Exclusive: Jay Ellis Talks HBO’s Insecure

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Exclusive: Jay Ellis Talks HBO’s Insecure
Posted by Wilson Morales

October 7, 2016

insecure-posterComing out this weekend on HBO is their latest comedy series “Insecure, executive produced by and starring Issa Rae. Created by Issa Rae and Larry Wilmore, the comedy series INSECURE launches its eight-episode season Sunday, OCT. 9 (10:30–11:00 p.m. ET/PT), exclusively on HBO.

The comedy series stars Rae as Issa and Yvonne Orji as Molly on the show, along with Jay Ellis and Lisa Joyce.

The show explores the black female experience in an unclichéd and authentic way. Modern-day black women are usually portrayed as strong, confident and “flawless.” But Issa and Molly are definitely not “killing it.” These best friends must deal with their own real-life flaws as they attempt to navigate different worlds and cope with an endless series of uncomfortable everyday experiences.

Insecure

Over the course of the season, Issa attempts to figure out what she wants out of life and how to take control of it, while fumbling her way through this journey. Molly, a corporate attorney who appears to have everything together professionally, struggles inside as she looks for external ways to fix her life.

Meanwhile, Issa’s boyfriend, Lawrence (Jay Ellis), who has fallen victim to complacency, works to get his own act together. Frieda (Lisa Joyce), Issa’s overeager white co-worker, whose enthusiasm is both annoying and endearing, is at the crux of Issa’s racial frustrations at work.

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For Jay Ellis, the show represent a new home for the South Carolina native. For the last few years, he was on BET’s comedy drama series The Game as football wide receiver Bryce “Blueprint” Westbrook. Besides the two comedy shows, Ellis got a chance to expand his chops in a more series nature as he starred in Leila Djansi‘s dramatic film Like Cotton Twines, which explored young African women involved with religious customs and sex slavery.

During the 2016 Urbanworld Film Festival, Blackfilm.com spoke with Ellis about his two latest projects as he was being honored by Bleu Magazine.

Can you talk about being on a BET comedy show and to now an HBO comedy show?

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Jay Ellis: You know, it’s amazing. I’m very very grateful to BET, will always be grateful to BET because they gave me a shot. They gave me an opportunity to go to work every single day and hopefully show and prove myself a little bit and that I could possibly one day be a good actor if I’m lucky. I think it was training ground. Learning from Mara Brock Akil, Salim Akil, Kenny Smith, Jr., and the gang , it was the Olympics of acting. I feel like there was always so much being thrown at you and that really trained me as far as just showing up to work every single day, and bringing your A-game every single day and also the way you prepare and the way you study.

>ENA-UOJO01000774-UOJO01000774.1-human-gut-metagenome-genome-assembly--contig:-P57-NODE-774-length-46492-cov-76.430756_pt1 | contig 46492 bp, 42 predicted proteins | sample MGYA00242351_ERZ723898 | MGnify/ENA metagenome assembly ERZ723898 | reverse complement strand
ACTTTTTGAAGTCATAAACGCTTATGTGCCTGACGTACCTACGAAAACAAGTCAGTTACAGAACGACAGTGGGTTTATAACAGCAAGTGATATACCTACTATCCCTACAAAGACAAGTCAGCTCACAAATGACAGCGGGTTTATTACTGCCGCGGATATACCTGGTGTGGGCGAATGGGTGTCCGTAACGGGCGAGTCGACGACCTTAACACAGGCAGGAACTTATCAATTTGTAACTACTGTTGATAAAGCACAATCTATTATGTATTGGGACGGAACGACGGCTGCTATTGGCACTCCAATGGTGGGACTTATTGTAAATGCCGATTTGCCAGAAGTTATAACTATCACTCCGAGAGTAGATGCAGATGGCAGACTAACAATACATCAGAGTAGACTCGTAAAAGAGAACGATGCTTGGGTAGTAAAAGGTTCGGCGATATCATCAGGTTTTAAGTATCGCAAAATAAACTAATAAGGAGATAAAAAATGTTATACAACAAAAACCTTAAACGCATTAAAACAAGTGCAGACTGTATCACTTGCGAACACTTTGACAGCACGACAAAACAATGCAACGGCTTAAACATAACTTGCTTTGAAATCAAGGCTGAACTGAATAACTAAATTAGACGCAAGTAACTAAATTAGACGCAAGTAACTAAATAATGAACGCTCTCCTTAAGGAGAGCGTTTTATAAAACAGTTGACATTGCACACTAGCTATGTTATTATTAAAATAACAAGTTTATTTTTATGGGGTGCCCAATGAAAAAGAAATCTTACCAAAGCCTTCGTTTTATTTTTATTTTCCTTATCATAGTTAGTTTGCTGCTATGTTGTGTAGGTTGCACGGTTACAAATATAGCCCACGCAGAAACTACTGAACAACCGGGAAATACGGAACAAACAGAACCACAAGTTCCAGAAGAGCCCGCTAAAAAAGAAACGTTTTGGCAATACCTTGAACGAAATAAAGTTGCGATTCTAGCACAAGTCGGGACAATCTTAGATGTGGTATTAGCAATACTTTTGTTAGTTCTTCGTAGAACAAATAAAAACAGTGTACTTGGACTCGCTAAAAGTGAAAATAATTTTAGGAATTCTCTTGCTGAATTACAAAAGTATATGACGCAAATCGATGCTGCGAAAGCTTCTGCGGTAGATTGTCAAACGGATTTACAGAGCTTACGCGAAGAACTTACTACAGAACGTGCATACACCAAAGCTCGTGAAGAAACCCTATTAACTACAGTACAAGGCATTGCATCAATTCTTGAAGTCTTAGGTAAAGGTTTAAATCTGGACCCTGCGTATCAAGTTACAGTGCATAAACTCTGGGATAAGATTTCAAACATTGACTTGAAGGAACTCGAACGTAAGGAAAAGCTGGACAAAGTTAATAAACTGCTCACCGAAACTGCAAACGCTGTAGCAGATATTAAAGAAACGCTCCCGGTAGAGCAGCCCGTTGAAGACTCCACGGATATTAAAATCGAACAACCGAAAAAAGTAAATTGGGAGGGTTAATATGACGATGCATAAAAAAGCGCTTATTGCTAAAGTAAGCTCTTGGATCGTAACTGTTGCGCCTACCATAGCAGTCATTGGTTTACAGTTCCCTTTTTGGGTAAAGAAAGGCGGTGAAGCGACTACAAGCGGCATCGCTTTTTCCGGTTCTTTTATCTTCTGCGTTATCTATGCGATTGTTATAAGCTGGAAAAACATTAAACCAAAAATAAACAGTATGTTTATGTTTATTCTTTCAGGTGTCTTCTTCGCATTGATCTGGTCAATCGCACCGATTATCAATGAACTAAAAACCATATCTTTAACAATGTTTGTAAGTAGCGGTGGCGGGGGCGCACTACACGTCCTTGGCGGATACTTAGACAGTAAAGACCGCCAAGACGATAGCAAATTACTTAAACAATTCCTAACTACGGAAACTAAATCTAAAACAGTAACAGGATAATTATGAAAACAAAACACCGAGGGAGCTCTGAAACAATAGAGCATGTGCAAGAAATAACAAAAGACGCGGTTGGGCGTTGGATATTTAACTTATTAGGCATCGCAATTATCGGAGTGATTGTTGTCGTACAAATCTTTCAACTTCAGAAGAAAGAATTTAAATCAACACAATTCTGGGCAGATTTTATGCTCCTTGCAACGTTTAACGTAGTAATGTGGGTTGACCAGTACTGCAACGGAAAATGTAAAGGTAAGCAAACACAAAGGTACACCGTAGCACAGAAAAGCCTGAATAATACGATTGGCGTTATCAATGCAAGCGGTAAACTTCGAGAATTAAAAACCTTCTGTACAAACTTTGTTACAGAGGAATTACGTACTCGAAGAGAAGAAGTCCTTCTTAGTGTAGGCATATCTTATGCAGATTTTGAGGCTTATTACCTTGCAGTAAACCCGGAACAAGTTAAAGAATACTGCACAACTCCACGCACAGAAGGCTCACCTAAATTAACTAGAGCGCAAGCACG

When I got the opportunity to audition for Insecure I felt like this is mine. I felt like there was nobody that was going to stop me from taking it. Of course there’s things you can’t control, but I felt like I was so in the zone and so prepared and so ready for it.

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HBO has been absolutely amazing. First of all to get the chance to work with Issa Rae and Larry Wilmore, and Prentice Penny and Melina Matsoukas and the list just keeps going. They’re such talented people with such strong vision, such amazing variety, such amazing like visuals, and I feel like I’m the luckiest kid on the planet. I get to go work at one of probably the best network on television and I get to be a part of that family. That family’s been great, HBO’s been super great to us. They’ve been very very supportive of the show and of Issa’s vision. It’s amazing. It’s a blessing.

How would you describe your character Lawrence?

Insecure - Issa Rae, Jay Ellis

Jay Ellis: He starts out as a big of loser, a bit of ass when you first meet him. He’s not a likable dude, but then there’s a moment when you sort of feel for him a little bit. When Issa’s character breaks up with him, you feel for him a little bit. Or maybe breaks up with him, she just storms out the door, we don’t really know what she did, but he’s an ambitious guy.

I think he’s a guy who is full of insecurities. He’s a guy who’s afraid to try because every time he’s tried he hasn’t gotten the response he wanted. He hadn’t gotten the outcome that he wanted. He’s failed a couple times. Now I think he’s crippled with this fear of actually going out there and trying. But he’s a good guy, but he’s just a little lost.